Representations and experiences of society, sexuality and gender in contemporary Spanish art.
Nobody can escape the fact that Txaro Fontalba has a peculiar fondness for the world of Marcel Duchamp, or rather, for one of the Duchampian worlds: that of the most famous urinal of the millions there must be in the world. The urinal, taken out of its context and turned into a fountain (although it always was one, albeit inverted) featured in every magazine of modern and contemporary art. A urinal revisited by Robert Gober, although at first, few people undestood why, and which Txaro Fontalba transform , cross-dresses, deforms, dismast until she turns this utensil of the private male world into a ridiculed and beautified contrivance. Without the foul small of the pissoirs, Txaro Fontalba seeks external resemblances, in her Rostro-útero [Faces uterus] (1996), for example, upsetting a place of drainage and swamp in the face of that sacred organ in which motherhood dwells, which Fontalba desecrates.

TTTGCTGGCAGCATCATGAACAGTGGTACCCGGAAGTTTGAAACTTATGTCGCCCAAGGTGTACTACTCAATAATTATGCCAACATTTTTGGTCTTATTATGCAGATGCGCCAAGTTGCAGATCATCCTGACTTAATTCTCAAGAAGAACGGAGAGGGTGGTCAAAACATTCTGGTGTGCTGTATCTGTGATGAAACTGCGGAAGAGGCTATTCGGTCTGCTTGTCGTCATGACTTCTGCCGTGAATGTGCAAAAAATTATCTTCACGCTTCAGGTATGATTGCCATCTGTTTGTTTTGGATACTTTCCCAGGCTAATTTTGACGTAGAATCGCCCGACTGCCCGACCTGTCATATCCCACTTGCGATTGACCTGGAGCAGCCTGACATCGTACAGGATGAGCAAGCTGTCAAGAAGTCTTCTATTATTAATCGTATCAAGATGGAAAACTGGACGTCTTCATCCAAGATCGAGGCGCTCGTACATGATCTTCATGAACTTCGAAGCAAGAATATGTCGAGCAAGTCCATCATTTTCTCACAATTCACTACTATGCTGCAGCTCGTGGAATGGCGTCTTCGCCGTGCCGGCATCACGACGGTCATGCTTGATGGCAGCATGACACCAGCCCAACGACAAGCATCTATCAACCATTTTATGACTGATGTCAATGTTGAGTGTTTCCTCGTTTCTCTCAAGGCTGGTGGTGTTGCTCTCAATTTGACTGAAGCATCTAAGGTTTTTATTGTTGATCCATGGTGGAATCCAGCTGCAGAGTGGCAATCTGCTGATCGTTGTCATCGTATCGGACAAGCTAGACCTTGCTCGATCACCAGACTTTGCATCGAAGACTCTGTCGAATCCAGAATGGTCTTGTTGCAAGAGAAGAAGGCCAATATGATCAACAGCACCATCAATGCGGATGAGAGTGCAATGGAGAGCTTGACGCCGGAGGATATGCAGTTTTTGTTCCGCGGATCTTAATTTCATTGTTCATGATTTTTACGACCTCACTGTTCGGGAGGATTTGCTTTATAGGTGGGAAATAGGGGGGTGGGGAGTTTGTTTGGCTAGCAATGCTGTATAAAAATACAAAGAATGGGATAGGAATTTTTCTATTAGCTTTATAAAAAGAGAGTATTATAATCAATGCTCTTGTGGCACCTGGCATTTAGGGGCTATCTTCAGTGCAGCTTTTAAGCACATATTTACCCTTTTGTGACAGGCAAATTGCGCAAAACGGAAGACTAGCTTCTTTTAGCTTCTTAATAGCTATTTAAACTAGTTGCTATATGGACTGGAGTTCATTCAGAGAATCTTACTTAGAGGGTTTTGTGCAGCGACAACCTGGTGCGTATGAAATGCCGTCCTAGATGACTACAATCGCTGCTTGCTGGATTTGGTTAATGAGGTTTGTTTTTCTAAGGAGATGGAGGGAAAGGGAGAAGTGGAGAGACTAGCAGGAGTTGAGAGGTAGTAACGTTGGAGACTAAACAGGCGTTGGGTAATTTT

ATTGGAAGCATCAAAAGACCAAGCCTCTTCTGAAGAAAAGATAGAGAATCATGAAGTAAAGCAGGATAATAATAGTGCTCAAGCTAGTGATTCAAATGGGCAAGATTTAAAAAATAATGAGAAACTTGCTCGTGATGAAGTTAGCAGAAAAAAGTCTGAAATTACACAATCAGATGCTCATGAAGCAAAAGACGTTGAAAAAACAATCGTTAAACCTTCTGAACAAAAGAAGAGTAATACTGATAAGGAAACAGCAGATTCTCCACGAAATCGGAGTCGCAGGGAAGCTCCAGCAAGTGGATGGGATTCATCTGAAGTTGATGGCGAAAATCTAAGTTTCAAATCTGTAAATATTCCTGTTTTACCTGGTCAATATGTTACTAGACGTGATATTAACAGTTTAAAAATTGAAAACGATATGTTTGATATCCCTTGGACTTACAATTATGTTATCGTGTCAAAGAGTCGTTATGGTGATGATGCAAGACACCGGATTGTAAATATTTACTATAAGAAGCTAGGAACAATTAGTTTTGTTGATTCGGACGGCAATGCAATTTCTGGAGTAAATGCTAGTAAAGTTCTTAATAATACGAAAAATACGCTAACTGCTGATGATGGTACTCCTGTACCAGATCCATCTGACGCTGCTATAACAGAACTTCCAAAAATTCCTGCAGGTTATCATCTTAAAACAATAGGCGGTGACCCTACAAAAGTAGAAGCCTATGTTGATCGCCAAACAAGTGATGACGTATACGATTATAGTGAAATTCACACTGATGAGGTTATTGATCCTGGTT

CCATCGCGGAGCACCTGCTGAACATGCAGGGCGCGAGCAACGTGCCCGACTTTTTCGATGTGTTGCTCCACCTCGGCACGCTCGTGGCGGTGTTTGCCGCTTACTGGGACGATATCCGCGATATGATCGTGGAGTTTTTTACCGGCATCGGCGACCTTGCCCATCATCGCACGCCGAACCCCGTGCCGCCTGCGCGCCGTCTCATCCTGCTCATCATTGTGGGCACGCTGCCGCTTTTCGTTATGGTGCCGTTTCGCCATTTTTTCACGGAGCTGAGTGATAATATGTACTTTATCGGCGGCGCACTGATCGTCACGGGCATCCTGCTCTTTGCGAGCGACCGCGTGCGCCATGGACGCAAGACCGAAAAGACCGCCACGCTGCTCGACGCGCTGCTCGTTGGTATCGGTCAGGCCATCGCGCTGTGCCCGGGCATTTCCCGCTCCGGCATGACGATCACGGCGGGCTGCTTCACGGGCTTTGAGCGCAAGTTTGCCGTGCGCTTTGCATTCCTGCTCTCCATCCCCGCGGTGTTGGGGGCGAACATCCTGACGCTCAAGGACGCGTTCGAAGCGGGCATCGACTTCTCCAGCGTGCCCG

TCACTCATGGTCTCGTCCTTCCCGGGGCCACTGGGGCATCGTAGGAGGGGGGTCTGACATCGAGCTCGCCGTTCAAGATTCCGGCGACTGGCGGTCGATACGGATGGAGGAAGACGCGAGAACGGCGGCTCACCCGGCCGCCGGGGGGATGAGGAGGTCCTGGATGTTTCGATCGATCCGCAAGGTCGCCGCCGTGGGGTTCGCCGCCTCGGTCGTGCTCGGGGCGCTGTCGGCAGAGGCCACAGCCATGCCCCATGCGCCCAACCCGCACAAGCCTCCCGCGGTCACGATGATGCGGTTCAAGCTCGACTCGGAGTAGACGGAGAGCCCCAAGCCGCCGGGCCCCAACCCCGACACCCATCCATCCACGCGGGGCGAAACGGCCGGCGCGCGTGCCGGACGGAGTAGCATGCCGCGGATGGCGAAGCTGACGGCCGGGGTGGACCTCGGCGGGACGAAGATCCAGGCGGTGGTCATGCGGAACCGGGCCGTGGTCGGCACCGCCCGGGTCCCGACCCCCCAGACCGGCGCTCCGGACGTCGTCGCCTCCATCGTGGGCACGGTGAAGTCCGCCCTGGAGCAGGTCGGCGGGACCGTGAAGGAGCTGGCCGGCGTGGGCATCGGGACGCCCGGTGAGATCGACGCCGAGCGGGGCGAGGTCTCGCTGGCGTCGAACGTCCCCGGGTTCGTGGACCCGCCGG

Having made of the object trouvé a sculptural space (and also, a posteriori, photographic) for invention, Fontalba resorts to irony (Autorretrato con barba) [Self-portrait with beard], 1994) to turn herself into a being with hollow features and a false beard like some drag-king. And this idea of combaning male features with female ones apparently led her to superimpose feminised objects (flowers, vagina) on the interior of an excretoy vessel, the urinal in the pieces entitled La educación sentimental [Sentimental Educación].
This urinal obsession has recently given way to another series of works analysing anorexia. The majority of anorexia sufferers are women, a fact which is no coincidence. Txaro Fontalba, with restraint and containment, turns the representation of the anorexis woman into pure mathematics, into calculation, until she dehumanises and de-bodies the female reality. Is anorexia the body´s antidote to the design made of it? Is this not at heart an unsatisfactory victory? A death in life?